How should perfectionism be viewed, and is it a healthy virtue for the classroom? SEN teacher and mental health professional Julia Sharman puts forth her argument.
Nearly everything about the modern world is about striving for excellence, and for some it is about striving for perfection. Is there such a thing as perfect? All around them, students are being lead to believe that anything less than perfect is unacceptable; body image, educational or sporting achievements, what they possess, relationships. The media has played a huge part in steering these concepts, and also some parents, but what of the education world? Pressure for schools to be excellent, teaching to be excellent and pupils’ achievements to be excellent has increased ten-fold. There are of course excellent schools, teachers and pupil achievements, all of which are highly commendable, but where does the next ‘push’ push them towards? Is it realistic to expect perfection, and what is the impact of perfectionism on individuals?
The ability to respond and adapt efficiently when under pressure is a skill that can make a huge difference to the future of secondary school students. Whether it’s having the strength to say no to a situation they are not comfortable with, the confidence to talk in front of a large group, or the aptitude to come through a difficult day smiling – mental toughness is key.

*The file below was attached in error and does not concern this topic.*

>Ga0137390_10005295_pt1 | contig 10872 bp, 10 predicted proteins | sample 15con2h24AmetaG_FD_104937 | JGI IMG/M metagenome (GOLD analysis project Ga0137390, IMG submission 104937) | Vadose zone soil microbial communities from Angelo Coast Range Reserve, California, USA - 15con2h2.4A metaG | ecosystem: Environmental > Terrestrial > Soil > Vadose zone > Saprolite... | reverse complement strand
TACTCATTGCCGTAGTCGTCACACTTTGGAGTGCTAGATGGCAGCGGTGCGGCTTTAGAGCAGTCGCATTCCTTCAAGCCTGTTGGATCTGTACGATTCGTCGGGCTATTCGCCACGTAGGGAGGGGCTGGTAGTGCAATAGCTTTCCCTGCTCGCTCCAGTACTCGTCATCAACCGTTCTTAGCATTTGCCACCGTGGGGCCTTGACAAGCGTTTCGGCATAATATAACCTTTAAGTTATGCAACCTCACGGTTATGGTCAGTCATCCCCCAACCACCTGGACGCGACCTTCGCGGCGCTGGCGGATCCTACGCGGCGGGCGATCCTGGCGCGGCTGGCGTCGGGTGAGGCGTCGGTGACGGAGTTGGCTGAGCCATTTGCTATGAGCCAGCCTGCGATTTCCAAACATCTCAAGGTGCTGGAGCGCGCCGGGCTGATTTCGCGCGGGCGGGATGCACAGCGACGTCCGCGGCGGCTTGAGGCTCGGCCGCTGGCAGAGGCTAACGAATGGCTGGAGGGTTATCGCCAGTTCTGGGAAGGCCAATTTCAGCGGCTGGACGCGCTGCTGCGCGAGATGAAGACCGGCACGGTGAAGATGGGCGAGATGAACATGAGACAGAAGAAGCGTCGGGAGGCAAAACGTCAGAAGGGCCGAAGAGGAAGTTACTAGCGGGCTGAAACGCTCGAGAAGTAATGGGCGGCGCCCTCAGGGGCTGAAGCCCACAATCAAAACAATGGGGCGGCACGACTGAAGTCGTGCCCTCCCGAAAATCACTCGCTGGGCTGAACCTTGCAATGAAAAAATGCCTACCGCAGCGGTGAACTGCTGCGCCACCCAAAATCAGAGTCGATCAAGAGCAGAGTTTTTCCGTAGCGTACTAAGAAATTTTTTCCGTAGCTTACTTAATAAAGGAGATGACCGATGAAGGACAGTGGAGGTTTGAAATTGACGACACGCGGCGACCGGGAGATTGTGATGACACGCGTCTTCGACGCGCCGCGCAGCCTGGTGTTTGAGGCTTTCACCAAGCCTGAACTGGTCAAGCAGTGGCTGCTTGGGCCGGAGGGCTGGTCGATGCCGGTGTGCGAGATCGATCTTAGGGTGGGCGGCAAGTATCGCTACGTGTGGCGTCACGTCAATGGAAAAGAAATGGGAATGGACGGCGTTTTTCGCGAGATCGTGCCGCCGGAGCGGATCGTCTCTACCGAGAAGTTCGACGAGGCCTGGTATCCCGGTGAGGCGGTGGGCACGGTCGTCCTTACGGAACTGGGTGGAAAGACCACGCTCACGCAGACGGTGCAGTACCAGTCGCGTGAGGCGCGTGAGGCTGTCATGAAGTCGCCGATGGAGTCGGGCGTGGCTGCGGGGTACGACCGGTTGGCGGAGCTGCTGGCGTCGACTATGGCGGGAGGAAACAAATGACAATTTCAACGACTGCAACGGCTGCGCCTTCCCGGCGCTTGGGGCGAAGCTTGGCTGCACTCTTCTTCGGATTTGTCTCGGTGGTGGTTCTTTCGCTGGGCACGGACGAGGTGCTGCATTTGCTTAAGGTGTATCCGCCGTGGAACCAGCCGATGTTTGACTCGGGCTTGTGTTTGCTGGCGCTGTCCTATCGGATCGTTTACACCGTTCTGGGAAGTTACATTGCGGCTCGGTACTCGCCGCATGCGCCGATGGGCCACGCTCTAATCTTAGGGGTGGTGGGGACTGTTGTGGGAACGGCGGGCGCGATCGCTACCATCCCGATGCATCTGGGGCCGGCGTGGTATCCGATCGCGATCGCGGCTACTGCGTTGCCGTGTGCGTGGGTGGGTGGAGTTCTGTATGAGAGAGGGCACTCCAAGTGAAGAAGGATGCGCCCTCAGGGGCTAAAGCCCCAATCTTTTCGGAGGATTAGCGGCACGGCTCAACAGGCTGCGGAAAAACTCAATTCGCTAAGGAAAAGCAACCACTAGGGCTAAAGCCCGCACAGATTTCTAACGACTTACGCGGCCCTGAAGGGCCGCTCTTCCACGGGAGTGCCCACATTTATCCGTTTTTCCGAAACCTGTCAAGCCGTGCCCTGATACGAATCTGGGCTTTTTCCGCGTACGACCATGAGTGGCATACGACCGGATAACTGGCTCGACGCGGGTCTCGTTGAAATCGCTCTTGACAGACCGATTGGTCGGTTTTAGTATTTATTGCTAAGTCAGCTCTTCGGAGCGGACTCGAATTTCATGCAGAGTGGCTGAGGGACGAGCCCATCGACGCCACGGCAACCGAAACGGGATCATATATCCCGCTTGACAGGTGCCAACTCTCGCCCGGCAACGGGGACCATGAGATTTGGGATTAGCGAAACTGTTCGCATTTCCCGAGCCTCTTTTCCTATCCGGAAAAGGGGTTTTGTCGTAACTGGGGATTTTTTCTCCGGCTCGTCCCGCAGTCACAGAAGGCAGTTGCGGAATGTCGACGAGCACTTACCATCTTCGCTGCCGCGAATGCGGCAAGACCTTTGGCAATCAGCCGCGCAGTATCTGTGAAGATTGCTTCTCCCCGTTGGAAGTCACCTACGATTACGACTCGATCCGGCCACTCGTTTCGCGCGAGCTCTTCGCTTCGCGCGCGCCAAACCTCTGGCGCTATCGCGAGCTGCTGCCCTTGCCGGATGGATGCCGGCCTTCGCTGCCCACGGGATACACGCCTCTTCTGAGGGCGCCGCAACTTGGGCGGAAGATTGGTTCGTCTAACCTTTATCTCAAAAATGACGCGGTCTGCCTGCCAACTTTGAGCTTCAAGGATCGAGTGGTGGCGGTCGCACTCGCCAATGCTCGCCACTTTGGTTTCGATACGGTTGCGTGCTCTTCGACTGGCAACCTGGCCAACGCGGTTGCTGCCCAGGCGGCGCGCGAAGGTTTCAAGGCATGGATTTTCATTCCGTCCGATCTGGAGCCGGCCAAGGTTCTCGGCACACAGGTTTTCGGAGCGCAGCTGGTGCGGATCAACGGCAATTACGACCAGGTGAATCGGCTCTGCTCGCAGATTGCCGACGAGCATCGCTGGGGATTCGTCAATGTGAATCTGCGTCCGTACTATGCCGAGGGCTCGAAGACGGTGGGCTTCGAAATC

It was a skill which I was forced to learn at a young age when, aged just eight, I discovered that I was losing my sight. My initial reaction was a complete loss of heart and I felt my future dreams had been shattered but taking up running gave me a whole new identity. I quickly progressed from the back of the pack to the one leading from the front and that changed my entire attitude towards myself and my disability. I stopped pigeon-holing myself as the only blind kid at school and, drawing on my own courage and resiliency, made the positive decision to focus on my future career as an athlete.
I may now be a professional athlete but there are still plenty of occasions when I have to be psychologically strong, from forcing myself to get up and out to training at 5:30am on a cold, wet, winters day, to competing in front of 80,000 people at an athletics competition. The students I work with on behalf of the Youth Sport Trust each have their own challenges to face and I feel it is vitally important to ensure they are equipped to cope with school and life in an increasingly fast moving world.